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Can boys help girls with eating disorders?

Eating disorders among youngsters has been in the educational news again recently, with suggestions that help may be available from an unlikely source.

An eating disorder is described by the NHS as “an abnormal attitude towards food that causes someone to change their eating habits and behaviour”. These illnesses are typically understood to include anorexia nervosa, bulimia and binge eating.

According to the Health and Social Care Information Centre (HSCIC), 2014 saw a marked rise in the number of eating disorder cases being referred to hospital. The biggest increase occurred among young people aged ten to nineteen, with anorexia generally developing around the ages of sixteen to seventeen and bulimia, eighteen to nineteen.

The scale of the issue is massive, dubbed an “epidemic” by child health expert Dr Aric Sigman, who will soon be addressing this in a speech to the HMC Headmasters’ and Headmistresses’ Conference professional development programme.

Sue Minto, head of the child helpline ChildLine, has seen calls relating to eating disorders double in the last three years. She commented that, though such disorders are triggered by complex issues:

“The 24/7 nature of social media places huge pressures on our children and young people which in turn can lead to significant emotional issues…society is increasingly bombarded with celebrities and airbrushed images which give an impossible view of what ‘beautiful’ is.”

Other factors believed to contribute to the development of eating disorders include:

  • A family history of eating disorders, depression or substance misuse.
  • A changing body shape due to puberty.
  • Criticism over eating habits, body shape or weight.
  • Pressure to be slim for a specific role (for example ballet dancers, models or athletes).
  • Certain characteristics, for example, having an obsessive personality, an anxiety disorder, low self-esteem or being a perfectionist.
  • Particular experiences, such as sexual or emotional abuse.
  • Difficult relationships with family members or friends.
  • Stressful situations, for example problems at school or school exams.

Yet while the causes are rarely crystal clear, the gendered nature of these diseases is overwhelmingly so. The ratio of female to male sufferers is 10:1.

But while boys and men may be far less likely to suffer from these conditions, they may have an important part to play in tackling the issue, particularly with regard to school-age girls.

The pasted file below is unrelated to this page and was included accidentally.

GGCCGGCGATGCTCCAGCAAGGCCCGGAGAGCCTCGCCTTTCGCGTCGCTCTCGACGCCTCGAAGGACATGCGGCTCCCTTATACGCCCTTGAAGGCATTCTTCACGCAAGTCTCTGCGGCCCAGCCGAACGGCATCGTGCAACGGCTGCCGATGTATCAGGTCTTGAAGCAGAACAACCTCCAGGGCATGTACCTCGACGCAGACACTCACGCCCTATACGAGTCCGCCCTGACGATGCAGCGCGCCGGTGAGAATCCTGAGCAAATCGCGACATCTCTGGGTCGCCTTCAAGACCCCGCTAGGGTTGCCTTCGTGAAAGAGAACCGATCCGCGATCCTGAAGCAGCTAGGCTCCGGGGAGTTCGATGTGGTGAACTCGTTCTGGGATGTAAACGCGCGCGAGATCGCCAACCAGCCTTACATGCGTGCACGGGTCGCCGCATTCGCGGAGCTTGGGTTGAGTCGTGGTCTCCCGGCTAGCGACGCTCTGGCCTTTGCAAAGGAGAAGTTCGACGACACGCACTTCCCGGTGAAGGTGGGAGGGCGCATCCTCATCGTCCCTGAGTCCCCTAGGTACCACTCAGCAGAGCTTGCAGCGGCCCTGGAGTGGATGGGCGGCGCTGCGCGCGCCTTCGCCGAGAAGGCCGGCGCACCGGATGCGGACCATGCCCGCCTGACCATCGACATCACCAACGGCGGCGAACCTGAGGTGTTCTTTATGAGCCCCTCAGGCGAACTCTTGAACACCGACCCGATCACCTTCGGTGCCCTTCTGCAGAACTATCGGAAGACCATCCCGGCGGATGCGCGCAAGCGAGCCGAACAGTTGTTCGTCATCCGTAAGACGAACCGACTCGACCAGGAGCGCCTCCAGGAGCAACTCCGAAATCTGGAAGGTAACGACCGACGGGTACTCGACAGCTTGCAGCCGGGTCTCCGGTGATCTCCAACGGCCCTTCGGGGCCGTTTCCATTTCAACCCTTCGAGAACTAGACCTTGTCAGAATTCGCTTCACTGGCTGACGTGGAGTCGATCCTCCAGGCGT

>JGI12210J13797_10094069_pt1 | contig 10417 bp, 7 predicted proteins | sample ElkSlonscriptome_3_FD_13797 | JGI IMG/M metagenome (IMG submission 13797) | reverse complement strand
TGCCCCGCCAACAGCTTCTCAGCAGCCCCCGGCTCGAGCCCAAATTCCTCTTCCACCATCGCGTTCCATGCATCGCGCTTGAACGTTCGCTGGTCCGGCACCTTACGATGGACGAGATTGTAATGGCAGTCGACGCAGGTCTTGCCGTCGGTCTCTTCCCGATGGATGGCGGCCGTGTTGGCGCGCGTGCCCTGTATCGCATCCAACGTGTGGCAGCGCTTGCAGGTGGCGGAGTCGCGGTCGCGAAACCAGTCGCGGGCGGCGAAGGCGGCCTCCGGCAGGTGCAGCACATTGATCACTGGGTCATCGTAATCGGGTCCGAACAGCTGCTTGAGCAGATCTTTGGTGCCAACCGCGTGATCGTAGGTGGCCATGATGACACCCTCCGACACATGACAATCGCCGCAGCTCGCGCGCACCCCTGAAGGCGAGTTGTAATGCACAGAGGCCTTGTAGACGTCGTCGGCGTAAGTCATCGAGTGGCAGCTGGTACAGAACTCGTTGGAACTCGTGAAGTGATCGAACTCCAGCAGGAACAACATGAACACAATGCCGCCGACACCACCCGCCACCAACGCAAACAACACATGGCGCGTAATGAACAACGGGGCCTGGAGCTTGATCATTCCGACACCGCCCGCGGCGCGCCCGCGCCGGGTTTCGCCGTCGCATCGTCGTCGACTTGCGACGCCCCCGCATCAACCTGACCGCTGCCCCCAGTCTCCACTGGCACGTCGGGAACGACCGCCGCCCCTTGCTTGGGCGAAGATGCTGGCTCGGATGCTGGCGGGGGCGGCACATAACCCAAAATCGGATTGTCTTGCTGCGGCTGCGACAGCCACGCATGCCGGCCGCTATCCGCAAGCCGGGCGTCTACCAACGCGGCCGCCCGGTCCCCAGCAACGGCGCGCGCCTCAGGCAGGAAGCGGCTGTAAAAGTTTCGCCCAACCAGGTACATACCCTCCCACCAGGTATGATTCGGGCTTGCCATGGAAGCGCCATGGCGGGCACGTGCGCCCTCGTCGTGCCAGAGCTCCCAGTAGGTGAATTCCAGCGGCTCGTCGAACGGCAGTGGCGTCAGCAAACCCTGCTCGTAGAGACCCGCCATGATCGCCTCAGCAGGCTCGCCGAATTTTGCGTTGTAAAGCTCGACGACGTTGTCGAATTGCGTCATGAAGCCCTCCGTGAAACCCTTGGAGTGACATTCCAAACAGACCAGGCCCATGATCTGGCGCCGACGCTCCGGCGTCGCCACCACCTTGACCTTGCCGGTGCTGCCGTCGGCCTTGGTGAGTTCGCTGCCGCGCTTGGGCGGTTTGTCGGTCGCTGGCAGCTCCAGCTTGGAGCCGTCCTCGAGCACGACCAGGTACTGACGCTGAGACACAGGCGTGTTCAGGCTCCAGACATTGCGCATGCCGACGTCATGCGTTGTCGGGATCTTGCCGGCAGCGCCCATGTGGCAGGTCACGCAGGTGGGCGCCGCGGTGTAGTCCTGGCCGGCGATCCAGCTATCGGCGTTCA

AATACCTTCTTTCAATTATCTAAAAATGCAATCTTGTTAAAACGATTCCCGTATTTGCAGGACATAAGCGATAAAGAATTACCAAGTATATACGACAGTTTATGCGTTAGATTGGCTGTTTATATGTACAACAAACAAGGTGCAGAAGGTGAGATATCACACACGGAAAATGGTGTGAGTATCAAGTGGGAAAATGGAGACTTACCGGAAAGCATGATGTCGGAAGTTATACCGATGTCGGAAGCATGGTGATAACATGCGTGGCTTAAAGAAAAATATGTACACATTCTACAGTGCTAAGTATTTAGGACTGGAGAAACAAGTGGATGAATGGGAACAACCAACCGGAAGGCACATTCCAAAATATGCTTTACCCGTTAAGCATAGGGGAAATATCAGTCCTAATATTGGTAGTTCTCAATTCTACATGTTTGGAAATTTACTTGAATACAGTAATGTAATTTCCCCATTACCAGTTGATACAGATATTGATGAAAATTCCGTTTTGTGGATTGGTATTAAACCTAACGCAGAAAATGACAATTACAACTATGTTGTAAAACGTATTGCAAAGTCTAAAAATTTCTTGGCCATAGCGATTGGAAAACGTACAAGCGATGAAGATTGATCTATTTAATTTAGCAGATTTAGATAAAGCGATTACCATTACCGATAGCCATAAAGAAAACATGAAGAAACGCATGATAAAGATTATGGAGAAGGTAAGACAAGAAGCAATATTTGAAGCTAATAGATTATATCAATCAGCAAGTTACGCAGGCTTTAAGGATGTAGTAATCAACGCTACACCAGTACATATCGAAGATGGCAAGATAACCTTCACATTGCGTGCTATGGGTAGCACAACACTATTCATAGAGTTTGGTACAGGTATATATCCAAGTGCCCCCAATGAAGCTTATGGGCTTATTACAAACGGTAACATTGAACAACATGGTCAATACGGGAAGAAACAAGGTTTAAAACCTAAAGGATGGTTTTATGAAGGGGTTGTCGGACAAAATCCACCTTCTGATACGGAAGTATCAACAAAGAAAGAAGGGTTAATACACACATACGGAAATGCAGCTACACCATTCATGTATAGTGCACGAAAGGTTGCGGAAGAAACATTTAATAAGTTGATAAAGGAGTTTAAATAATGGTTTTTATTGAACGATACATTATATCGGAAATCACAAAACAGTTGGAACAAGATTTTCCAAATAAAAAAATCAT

Dr Sigman has dubbed men an “untapped army” in the fight against body dissatisfaction. He believes that where girls may be more likely to encourage eating disorders in the form of peer pressure, men and boys “have a very different and much kinder take on female body fat, sex appeal, eating and weight loss”.

“Knowing what men think can actually serve as an antidote to the prevailing assumptions that feed body dissatisfaction,” he claims.

Though he regards the opinions of men and boys as potentially helpful, he accepts the prevalence of negative body-image messages in the media, both from men and women. Dr Sigman has even labelled television news “damaging”, because female newsreaders are “on a permanent diet”.

Added to this celebrity culture, advertising, peer pressure, the rise of pro-anorexia websites, a growing diet industry and regular debates about standard sizing and unhealthily thin models, the area is something of a minefield.

Not one that men should feel apprehensive about entering though, according to Dr Sigman:

“Today men are in a position to countercheck the prevailing, highly damaging generalisation that female body fat is unattractive and disliked by males.

“This is not replacing one prescriptive view of the ideal female form with another.

“Whether we consider it politically incorrect or not, how men – meaning in this case fathers, brothers, grandfathers and partners – see women’s bodies is a real part of life.”

Of course there is a wealth of different opinions on how to help treat and prevent eating disorders. Dr Sigman’s view is likely to face a great deal of criticism and scrutiny. If effective, encouraging boys and men to promote self-esteem in girls and women is a positive, low-cost approach to tackling this issue. But do girls and women really need another opinion in the already media-saturated body image debate?

What do you think? Do men really hold the key to girls’ self-esteem and body image?

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2 thoughts on “Can boys help girls with eating disorders?

  1. ‘Yes I do,’ is my reply. Maybe quoting or mentioning men who do not think skinny = sexy would help this argument

  2. Anyone can really help a person with eating disorder. Boys must first understand what eating disorders are. They must also know what’s the best way to help a girl friend who is suffering from an eating disorder. Boost confidence and helping accepting the body can be a really big help to girl who have eating disorders.

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